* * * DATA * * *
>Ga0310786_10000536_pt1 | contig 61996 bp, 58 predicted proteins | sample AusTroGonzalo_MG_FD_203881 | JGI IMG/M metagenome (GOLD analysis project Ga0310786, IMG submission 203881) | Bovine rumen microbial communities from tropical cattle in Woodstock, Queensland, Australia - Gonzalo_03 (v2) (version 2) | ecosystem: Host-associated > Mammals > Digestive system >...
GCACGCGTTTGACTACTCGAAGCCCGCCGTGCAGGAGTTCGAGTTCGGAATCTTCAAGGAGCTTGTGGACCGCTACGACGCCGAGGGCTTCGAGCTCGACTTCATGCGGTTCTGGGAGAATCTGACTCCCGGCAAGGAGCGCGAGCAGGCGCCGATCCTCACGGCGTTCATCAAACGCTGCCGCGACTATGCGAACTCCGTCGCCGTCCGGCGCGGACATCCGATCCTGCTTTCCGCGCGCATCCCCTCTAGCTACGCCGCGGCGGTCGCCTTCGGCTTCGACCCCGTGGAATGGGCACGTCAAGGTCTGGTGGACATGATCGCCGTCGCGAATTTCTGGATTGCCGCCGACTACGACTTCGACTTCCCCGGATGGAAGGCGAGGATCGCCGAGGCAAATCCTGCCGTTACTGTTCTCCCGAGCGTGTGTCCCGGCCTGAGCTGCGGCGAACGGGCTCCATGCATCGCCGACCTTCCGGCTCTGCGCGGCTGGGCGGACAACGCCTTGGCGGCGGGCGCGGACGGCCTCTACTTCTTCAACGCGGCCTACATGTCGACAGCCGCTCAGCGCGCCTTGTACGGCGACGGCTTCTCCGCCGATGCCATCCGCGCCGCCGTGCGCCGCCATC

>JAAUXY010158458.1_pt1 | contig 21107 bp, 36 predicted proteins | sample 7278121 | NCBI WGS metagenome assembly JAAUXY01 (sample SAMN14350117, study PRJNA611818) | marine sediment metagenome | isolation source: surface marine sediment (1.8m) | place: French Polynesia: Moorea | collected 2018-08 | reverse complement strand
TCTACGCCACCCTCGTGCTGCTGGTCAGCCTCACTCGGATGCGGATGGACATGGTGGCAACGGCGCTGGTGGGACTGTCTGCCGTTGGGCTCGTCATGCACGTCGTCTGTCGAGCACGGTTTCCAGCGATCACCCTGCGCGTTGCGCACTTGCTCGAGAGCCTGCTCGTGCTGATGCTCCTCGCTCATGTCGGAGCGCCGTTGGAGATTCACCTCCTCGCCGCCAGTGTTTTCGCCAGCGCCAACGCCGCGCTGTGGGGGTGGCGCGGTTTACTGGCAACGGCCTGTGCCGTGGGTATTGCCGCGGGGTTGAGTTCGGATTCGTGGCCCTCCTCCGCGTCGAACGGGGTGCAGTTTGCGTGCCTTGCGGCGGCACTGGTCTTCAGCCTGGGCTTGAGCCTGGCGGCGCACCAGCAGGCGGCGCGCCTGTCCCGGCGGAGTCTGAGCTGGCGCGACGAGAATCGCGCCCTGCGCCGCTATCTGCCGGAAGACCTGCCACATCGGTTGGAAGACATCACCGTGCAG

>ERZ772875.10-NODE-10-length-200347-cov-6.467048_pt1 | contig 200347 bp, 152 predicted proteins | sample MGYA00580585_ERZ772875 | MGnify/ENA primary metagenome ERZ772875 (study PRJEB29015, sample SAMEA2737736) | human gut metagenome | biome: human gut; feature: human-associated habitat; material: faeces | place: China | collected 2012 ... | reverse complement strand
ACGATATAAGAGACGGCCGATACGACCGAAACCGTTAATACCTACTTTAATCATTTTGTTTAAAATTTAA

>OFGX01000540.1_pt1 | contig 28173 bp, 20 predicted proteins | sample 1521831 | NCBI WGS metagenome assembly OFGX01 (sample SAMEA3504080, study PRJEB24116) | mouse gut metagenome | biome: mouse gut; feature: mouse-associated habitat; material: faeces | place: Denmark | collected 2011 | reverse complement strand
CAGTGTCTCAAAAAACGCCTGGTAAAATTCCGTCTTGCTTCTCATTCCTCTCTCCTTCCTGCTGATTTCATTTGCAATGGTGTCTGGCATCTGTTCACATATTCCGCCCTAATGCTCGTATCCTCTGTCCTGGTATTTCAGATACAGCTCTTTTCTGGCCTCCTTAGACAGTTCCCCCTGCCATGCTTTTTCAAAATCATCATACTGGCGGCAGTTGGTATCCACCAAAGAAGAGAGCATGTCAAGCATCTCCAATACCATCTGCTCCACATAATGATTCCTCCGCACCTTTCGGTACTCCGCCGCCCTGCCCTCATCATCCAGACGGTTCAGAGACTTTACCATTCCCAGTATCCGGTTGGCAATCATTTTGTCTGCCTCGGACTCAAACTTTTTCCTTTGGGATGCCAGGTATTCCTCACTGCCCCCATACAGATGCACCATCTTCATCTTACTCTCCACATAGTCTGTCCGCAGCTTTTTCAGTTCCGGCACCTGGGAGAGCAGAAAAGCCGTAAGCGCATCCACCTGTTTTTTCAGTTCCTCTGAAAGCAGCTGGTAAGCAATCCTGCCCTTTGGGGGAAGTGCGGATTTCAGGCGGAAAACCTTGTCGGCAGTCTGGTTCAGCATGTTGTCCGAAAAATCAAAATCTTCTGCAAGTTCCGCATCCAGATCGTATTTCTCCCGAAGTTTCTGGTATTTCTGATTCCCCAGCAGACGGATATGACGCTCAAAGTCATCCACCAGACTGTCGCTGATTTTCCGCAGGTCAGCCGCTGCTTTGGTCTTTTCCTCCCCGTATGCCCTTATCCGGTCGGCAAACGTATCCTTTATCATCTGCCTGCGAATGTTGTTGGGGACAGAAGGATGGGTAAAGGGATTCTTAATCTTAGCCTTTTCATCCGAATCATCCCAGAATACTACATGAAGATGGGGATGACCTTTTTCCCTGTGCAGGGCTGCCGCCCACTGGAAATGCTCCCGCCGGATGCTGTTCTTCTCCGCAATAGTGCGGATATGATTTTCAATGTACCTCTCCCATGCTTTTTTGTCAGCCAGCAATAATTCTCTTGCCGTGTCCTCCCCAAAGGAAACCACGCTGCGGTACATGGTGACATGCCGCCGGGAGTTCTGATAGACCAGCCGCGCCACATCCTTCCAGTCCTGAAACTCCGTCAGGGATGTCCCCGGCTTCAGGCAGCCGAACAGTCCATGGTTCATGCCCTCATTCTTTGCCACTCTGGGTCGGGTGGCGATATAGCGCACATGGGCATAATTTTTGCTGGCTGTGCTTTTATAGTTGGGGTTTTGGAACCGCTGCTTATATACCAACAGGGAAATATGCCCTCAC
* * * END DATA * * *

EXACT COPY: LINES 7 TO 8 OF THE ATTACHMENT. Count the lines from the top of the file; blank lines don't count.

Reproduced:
>OFGX01000540.1_pt1 | contig 28173 bp, 20 predicted proteins | sample 1521831 | NCBI WGS metagenome assembly OFGX01 (sample SAMEA3504080, study PRJEB24116) | mouse gut metagenome | biome: mouse gut; feature: mouse-associated habitat; material: faeces | place: Denmark | collected 2011 | reverse complement strand
CAGTGTCTCAAAAAACGCCTGGTAAAATTCCGTCTTGCTTCTCATTCCTCTCTCCTTCCTGCTGATTTCATTTGCAATGGTGTCTGGCATCTGTTCACATATTCCGCCCTAATGCTCGTATCCTCTGTCCTGGTATTTCAGATACAGCTCTTTTCTGGCCTCCTTAGACAGTTCCCCCTGCCATGCTTTTTCAAAATCATCATACTGGCGGCAGTTGGTATCCACCAAAGAAGAGAGCATGTCAAGCATCTCCAATACCATCTGCTCCACATAATGATTCCTCCGCACCTTTCGGTACTCCGCCGCCCTGCCCTCATCATCCAGACGGTTCAGAGACTTTACCATTCCCAGTATCCGGTTGGCAATCATTTTGTCTGCCTCGGACTCAAACTTTTTCCTTTGGGATGCCAGGTATTCCTCACTGCCCCCATACAGATGCACCATCTTCATCTTACTCTCCACATAGTCTGTCCGCAGCTTTTTCAGTTCCGGCACCTGGGAGAGCAGAAAAGCCGTAAGCGCATCCACCTGTTTTTTCAGTTCCTCTGAAAGCAGCTGGTAAGCAATCCTGCCCTTTGGGGGAAGTGCGGATTTCAGGCGGAAAACCTTGTCGGCAGTCTGGTTCAGCATGTTGTCCGAAAAATCAAAATCTTCTGCAAGTTCCGCATCCAGATCGTATTTCTCCCGAAGTTTCTGGTATTTCTGATTCCCCAGCAGACGGATATGACGCTCAAAGTCATCCACCAGACTGTCGCTGATTTTCCGCAGGTCAGCCGCTGCTTTGGTCTTTTCCTCCCCGTATGCCCTTATCCGGTCGGCAAACGTATCCTTTATCATCTGCCTGCGAATGTTGTTGGGGACAGAAGGATGGGTAAAGGGATTCTTAATCTTAGCCTTTTCATCCGAATCATCCCAGAATACTACATGAAGATGGGGATGACCTTTTTCCCTGTGCAGGGCTGCCGCCCACTGGAAATGCTCCCGCCGGATGCTGTTCTTCTCCGCAATAGTGCGGATATGATTTTCAATGTACCTCTCCCATGCTTTTTTGTCAGCCAGCAATAATTCTCTTGCCGTGTCCTCCCCAAAGGAAACCACGCTGCGGTACATGGTGACATGCCGCCGGGAGTTCTGATAGACCAGCCGCGCCACATCCTTCCAGTCCTGAAACTCCGTCAGGGATGTCCCCGGCTTCAGGCAGCCGAACAGTCCATGGTTCATGCCCTCATTCTTTGCCACTCTGGGTCGGGTGGCGATATAGCGCACATGGGCATAATTTTTGCTGGCTGTGCTTTTATAGTTGGGGTTTTGGAACCGCTGCTTATATACCAACAGGGAAATATGCCCTCAC